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Ruling Tells Cooperatives To Cease Solar Practices

3 min read

Electric cooperative members are now free from burdensome constraints to solar power net metering since a judge’s ruling in May, Arkansas Advanced Energy Association Director Lauren Waldrip says.

Ten cooperatives were hitting home and business solar customers with improper application fees and unapproved insurance and inspection requirements, Administrative Law Judge Connie C. Griffin ruled on May 23.

Lauren Waldrip

She ordered the utilities to halt those requirements, and ruled that Craighead Electric Cooperative had to cease denying interconnection to solar customers in areas it deemed “saturated” with net-metering systems.

The utilities — Clay County Electric, Petit Jean Electric, Woodruff County Electric, Rich Mountain Electric, Arkansas Valley Electric, South Central Arkansas Electric, North Arkansas Electric, Ashley-Chicot Electric and Southwest Arkansas Electric — were ordered to stop charging fees or applying “special conditions or terms” that haven’t cleared a tariff review by the Arkansas Public Service Commission.

The cooperatives have until July 23 to file an application for a rehearing. Failing that, they could also turn to the Arkansas Court of Appeals.

The AAEA initiated the case in July of last year, accusing the cooperatives of trying to slow solar power proliferation. On existing net-metering systems and those built in the next year, utilities will be bound until 2040 to credit customers the same rate for the power they put onto the grid as they bill retail electricity.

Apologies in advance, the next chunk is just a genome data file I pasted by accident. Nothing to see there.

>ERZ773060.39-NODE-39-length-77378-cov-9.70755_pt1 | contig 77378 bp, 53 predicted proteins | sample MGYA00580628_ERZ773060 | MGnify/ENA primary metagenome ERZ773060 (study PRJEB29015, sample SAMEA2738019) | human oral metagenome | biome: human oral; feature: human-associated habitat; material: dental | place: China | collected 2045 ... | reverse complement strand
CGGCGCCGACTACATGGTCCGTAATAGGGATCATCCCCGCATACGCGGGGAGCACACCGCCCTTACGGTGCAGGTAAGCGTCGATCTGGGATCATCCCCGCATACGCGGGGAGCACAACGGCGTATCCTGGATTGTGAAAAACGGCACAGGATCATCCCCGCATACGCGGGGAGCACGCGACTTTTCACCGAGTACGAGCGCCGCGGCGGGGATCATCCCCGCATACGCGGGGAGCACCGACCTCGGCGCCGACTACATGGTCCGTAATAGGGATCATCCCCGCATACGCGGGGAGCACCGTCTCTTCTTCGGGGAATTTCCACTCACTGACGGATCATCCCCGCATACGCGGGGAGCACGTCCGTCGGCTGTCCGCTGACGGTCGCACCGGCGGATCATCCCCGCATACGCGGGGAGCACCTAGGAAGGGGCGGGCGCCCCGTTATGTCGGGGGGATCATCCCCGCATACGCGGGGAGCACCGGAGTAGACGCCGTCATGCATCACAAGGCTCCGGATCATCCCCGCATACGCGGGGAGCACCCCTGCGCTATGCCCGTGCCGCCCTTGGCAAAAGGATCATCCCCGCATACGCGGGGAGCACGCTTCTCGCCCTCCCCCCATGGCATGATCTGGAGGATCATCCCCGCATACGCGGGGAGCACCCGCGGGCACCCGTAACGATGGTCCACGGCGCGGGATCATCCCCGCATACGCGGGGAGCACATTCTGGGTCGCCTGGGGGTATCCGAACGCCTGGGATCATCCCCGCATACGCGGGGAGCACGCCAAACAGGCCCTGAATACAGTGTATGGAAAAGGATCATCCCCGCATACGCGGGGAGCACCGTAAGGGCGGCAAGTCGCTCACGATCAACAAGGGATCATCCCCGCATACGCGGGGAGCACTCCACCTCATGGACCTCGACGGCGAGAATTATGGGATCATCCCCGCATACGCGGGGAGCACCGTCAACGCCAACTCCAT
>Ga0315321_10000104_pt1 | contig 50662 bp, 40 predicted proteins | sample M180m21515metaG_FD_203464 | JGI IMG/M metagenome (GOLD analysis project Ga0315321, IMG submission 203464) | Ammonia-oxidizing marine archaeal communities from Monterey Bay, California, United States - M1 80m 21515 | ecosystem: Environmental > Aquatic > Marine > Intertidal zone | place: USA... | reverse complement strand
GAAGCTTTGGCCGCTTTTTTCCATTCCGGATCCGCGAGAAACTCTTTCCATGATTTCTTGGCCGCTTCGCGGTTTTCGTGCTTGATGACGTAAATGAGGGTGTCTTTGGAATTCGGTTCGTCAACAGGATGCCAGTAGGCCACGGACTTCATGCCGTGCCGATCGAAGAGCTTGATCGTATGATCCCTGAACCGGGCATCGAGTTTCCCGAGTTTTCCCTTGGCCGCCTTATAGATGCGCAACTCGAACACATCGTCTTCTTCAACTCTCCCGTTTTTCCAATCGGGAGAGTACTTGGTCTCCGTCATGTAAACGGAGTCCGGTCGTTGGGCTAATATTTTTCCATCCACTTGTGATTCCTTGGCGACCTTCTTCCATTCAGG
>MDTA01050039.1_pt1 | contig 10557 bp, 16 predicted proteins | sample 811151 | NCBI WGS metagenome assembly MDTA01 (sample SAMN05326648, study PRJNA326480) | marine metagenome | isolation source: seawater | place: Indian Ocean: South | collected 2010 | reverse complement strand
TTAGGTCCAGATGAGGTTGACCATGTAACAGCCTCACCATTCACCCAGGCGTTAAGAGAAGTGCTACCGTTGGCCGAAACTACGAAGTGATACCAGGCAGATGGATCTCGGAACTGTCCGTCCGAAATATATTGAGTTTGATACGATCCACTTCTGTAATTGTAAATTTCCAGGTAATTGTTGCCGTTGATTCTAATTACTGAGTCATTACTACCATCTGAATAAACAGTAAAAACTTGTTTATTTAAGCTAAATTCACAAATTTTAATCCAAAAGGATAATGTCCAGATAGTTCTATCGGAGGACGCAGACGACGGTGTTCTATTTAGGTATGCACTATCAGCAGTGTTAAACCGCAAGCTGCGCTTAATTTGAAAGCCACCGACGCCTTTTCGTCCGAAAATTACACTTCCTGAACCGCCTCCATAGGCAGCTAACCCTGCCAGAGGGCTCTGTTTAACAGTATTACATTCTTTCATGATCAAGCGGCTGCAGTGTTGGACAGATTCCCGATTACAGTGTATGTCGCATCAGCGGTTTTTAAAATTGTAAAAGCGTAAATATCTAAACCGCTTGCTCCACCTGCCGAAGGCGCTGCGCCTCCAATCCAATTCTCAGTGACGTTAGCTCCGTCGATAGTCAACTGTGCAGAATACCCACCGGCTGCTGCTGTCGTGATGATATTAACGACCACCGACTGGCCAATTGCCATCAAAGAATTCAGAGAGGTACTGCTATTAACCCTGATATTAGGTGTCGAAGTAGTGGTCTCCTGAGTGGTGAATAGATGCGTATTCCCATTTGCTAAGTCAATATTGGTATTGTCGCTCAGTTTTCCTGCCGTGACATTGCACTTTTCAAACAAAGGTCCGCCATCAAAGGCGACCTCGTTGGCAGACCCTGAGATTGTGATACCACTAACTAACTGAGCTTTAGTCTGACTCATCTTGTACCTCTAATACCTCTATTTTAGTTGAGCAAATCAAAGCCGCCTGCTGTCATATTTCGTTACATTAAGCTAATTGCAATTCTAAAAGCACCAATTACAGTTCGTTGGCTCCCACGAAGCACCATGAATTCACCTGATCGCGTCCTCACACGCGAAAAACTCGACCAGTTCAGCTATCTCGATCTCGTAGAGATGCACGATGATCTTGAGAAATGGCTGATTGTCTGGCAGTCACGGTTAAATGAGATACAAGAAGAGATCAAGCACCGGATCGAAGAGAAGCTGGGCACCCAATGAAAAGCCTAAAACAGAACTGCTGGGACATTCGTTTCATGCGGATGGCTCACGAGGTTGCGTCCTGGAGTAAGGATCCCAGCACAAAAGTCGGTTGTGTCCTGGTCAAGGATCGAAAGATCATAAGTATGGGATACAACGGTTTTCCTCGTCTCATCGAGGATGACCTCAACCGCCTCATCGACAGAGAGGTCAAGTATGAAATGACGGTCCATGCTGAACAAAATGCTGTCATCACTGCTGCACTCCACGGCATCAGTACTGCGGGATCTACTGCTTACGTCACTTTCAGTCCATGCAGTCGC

Systems completed after next year will command about half the current credit.

“For nearly a year now, the PSC has been investigating unauthorized practices of some electric cooperatives,” Waldrip told Arkansas Business. “Unattainable inspections, nonexistent insurance policies, undefined ‘saturation’ limits and arbitrary application fees have caused an undue and unfair burden to ratepayers who want to produce their own power.”

Griffin ordered the cooperatives that collected net-metering fees to refund the members they had charged. The ruling acknowledged that application fees and insurance requirements might be allowed, but they must be included in rate structures, known as tariffs, previously approved by the PSC, which regulates public utilities in Arkansas.

“All cooperatives having such requirements must immediately cease and desist requiring” them “until and unless such time as said cooperative has a tariff approved by this commission on file allowing such rates, terms or conditions.”

“This cease and desist is significant because it protects consumers in these cooperative territories and re-establishes the accountability ratepayers deserve,” Waldrip said.

A request for comment on the docket ruling to the Electric Cooperatives of Arkansas drew no response last week. But on the same issue last year, Rob Roedel, director of corporate communications at Arkansas Electric Cooperative Corp., spoke for the distribution cooperatives but said they are controlled by their own boards.

AECC, of Little Rock, provides wholesale power and transmission services to the 17 distribution cooperatives. It had annual operating revenue of $1.2 billion in 2022.

Roedel said all cooperative procedures are based on state and federal regulations. “For instance, electric cooperatives that are RUS borrowers are required to require insurance for all vendors that attach to their distribution system, such as solar.” RUS is the Rural Utilities Service, an arm of the U.S. Department of Agriculture that makes loans and provides loan guarantees to utilities serving rural America.

But Griffin’s ruling said that if cooperatives feel the need to impose insurance requirements, their rules must first be part of a PSC-approved tariff.

“I had a farmer from northeast Arkansas call me last week, saying it was time to re-up his insurance policy,” Waldrip said. “I said, well, you don’t need to do that anymore [after the judge’s ruling]. That’s one of the reasons I’m trying to get the word out.”

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